Hello,

Nice thread i got here. Great information i got here. I also got my answers about the marketing. Thanks for sharing such a great things here.

Regards,

jimclemmer

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26 Mar 2010, 10:06
DrSatisfaction wrote:
JumpShot wrote:
2. IMO, marketing is a pretty good field to get into as it was not hit as hard by the recession as finance and, to an extent, consulting. Companies are always trying to figure out ways to move products and thus need marketing folks. In the case of many CPGs, the demand for food/drinks/household products can only decline so much, as many of those types of products are essential to daily living. A marketing MBA generally earns in the 90s-low100s coming out of school, which is a pretty good living. Not really in the same compensation ballpark as IB/MC, but still pretty good and with a work-life balance to boot. For verification on the numbers, check the employment reports of the schools you are applying to.

i'd say marketing was hit much harder than you think. i'm in the industry now, and to be honest, when the shit hits the fan, the first thing companies do is slash their marketing/advertising budgets. the general idea is, we're the first once to get cut and the last ones to get the increased budget when times start to look up.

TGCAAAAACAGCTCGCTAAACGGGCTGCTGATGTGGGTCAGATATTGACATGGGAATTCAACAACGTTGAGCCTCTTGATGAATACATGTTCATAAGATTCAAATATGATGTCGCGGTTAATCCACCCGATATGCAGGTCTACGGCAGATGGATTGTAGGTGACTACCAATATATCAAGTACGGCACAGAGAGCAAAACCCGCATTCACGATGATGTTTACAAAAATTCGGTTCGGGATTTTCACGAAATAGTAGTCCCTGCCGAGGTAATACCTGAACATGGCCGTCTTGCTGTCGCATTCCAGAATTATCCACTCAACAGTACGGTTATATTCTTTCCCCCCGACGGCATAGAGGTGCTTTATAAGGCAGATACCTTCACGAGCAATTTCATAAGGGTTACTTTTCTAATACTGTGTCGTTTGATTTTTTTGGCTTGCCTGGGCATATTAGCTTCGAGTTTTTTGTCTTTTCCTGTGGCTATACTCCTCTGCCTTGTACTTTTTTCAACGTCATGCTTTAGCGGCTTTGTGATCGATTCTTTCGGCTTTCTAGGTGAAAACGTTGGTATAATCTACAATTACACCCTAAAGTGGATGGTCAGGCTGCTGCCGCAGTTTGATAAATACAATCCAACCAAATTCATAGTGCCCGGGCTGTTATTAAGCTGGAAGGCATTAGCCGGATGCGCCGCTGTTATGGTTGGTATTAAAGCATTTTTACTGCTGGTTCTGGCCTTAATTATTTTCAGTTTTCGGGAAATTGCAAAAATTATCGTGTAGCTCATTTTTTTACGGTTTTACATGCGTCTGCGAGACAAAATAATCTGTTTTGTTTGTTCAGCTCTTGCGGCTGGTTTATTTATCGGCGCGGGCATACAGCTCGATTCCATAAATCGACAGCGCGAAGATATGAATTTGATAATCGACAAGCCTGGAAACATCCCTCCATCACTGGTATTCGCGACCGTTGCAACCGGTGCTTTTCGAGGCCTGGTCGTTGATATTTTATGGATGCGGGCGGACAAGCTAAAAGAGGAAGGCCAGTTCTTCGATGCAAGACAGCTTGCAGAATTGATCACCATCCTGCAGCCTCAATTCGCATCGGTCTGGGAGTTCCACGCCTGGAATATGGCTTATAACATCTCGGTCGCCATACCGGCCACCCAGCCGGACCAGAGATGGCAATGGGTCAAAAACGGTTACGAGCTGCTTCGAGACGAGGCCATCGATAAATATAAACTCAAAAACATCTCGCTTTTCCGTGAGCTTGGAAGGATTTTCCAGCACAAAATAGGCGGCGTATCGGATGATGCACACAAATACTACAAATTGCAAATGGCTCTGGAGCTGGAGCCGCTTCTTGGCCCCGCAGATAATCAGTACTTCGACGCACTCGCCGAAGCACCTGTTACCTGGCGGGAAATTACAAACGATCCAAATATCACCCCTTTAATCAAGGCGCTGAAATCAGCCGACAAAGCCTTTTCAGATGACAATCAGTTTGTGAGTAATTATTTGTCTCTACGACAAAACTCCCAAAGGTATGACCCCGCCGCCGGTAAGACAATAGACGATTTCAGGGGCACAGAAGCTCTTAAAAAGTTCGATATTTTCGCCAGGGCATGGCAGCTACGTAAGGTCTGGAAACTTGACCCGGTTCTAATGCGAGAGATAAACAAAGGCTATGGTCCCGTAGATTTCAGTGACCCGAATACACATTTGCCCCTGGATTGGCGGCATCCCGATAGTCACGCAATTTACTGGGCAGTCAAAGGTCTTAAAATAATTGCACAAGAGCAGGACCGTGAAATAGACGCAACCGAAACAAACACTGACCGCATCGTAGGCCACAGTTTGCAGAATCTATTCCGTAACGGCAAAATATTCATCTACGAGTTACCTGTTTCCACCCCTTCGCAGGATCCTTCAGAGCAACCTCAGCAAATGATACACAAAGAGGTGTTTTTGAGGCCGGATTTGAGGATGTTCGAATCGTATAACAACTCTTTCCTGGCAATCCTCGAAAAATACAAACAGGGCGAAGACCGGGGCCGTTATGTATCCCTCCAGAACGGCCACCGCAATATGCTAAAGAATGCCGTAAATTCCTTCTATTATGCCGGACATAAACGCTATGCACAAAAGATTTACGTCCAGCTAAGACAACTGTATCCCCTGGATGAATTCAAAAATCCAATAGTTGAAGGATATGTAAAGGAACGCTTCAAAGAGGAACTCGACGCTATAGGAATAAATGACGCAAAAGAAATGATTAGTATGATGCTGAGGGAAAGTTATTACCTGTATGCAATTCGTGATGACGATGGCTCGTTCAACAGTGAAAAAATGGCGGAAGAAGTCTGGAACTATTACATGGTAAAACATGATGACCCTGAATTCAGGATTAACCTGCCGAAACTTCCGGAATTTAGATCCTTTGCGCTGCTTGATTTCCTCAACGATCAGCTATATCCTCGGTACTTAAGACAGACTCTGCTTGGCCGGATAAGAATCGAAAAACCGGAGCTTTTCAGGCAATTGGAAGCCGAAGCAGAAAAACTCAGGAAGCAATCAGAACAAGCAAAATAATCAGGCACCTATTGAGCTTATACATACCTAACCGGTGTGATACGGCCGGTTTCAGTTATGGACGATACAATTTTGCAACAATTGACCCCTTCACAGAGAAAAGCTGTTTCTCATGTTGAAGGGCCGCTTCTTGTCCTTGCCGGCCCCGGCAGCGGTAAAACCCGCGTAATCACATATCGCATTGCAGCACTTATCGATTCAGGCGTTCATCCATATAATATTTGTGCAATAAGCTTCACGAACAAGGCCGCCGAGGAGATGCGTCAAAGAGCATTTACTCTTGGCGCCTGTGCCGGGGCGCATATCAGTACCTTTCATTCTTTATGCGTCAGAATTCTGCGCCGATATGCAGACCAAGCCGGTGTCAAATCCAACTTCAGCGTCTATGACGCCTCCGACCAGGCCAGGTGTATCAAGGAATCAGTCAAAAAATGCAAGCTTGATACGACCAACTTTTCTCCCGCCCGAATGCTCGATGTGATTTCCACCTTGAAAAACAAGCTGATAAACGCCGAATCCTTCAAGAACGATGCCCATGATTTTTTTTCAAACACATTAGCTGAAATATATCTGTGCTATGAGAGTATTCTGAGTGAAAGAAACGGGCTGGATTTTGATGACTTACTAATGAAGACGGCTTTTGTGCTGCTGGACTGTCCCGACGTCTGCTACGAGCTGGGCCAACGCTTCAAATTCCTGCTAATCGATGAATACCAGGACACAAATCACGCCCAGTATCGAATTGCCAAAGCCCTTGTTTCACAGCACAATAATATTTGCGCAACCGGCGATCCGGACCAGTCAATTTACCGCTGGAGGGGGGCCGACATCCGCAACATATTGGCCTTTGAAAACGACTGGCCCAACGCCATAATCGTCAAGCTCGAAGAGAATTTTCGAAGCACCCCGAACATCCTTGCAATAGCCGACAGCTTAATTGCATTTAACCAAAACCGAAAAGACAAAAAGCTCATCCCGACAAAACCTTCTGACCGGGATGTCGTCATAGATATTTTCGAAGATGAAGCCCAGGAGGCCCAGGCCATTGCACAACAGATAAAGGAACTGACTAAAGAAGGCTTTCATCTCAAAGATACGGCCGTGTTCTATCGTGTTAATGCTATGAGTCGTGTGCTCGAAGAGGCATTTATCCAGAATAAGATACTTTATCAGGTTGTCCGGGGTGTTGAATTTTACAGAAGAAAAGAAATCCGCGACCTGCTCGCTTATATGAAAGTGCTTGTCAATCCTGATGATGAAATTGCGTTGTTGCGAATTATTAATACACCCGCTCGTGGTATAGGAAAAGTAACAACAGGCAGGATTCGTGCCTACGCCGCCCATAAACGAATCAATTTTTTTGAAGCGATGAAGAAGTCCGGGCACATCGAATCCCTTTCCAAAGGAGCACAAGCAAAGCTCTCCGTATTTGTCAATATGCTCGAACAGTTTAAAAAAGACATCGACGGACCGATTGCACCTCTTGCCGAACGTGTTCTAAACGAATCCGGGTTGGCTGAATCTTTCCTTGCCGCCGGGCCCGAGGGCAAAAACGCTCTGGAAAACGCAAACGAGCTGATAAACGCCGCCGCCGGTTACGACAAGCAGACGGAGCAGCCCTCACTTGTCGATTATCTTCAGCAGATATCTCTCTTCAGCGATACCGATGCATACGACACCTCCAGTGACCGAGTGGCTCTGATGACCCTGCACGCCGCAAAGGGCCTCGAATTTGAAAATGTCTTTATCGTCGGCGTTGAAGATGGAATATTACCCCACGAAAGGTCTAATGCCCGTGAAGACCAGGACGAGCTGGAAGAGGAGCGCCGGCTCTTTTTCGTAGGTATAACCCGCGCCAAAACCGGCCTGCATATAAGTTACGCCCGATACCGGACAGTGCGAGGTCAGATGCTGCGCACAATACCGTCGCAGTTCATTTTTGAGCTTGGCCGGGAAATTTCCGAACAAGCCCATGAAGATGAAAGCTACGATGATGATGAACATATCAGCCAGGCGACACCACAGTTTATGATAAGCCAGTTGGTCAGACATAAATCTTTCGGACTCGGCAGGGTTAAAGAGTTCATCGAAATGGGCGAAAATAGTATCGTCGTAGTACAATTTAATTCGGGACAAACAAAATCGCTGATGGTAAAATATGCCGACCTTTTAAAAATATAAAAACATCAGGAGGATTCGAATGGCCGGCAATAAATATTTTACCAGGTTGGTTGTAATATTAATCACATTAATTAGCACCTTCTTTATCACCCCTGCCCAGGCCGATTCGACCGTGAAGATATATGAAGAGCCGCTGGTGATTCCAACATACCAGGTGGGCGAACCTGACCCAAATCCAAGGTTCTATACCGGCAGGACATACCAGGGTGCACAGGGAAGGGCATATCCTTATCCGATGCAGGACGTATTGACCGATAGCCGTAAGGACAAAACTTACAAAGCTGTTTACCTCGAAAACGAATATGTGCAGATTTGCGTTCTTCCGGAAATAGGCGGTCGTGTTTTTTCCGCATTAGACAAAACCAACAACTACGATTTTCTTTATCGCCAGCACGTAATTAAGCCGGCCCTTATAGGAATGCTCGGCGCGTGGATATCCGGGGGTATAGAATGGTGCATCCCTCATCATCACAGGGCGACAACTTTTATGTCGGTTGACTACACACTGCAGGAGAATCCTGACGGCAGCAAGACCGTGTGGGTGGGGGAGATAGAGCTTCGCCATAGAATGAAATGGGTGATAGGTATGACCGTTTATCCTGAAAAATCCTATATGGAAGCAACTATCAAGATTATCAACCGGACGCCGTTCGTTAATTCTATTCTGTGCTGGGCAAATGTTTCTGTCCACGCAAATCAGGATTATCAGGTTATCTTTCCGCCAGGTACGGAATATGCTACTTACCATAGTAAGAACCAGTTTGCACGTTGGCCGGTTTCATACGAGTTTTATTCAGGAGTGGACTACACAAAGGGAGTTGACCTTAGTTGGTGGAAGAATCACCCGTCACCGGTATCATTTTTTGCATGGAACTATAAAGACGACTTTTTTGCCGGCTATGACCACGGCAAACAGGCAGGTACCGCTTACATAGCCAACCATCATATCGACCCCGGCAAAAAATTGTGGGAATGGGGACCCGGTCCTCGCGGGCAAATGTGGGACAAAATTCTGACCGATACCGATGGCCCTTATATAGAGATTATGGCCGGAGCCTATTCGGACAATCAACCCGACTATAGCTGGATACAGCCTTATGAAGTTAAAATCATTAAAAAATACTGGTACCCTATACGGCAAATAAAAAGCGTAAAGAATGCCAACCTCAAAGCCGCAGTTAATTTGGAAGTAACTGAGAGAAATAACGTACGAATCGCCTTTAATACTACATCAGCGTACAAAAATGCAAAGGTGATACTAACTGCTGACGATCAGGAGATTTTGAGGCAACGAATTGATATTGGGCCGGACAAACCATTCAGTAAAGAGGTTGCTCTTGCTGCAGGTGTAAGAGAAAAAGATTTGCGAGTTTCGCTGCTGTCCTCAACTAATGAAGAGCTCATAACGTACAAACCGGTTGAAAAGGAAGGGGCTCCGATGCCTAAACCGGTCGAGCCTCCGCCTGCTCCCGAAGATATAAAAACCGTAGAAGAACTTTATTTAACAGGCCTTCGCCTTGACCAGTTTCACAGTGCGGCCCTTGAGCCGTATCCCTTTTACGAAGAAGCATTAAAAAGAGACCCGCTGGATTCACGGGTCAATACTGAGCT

it's true that the demand will be there for cpg's, etc. but the way the companies restructure during a downturn hurts marketing much more than its core business budgets and staffing.

also, for your 3rd point, you don't need an mba for advertising/marketing, but having one fast tracks your career by a lot. and whoever said that marketing is like project mgmt is pretty much dead on. you don't need to be a quant genius from wharton to do this and be good at it. and at a post-mba level, you'll be making good money...just on the cusp of 6 figures usually, and you'll likely top out at the half million range if you' get to the very top. otherwise, probably closer to the 200-400k range. however, life is good here...can't think of many other careers that are this easy and still pays this well.

DrSatisfaction is pretty much right on. I've worked in marketing for 10 years in all types of roles. Currently, I'm sort of internal consultant on various direct marketing campaigns. This means my work is pretty technology/quant heavy. I do use intermediate-level statistics on a frequent basis and also use databases daily. The nice thing about the field is you can do a wide variety of things, all in the same project. In a single day, I will work in teams, then by myself. I'll analyze the psychological affect of an offer, then make a quantitative model off of it. And the hours are pretty great, too. Pay is decent...6 figures is very doable either directly out of your MBA or a year later.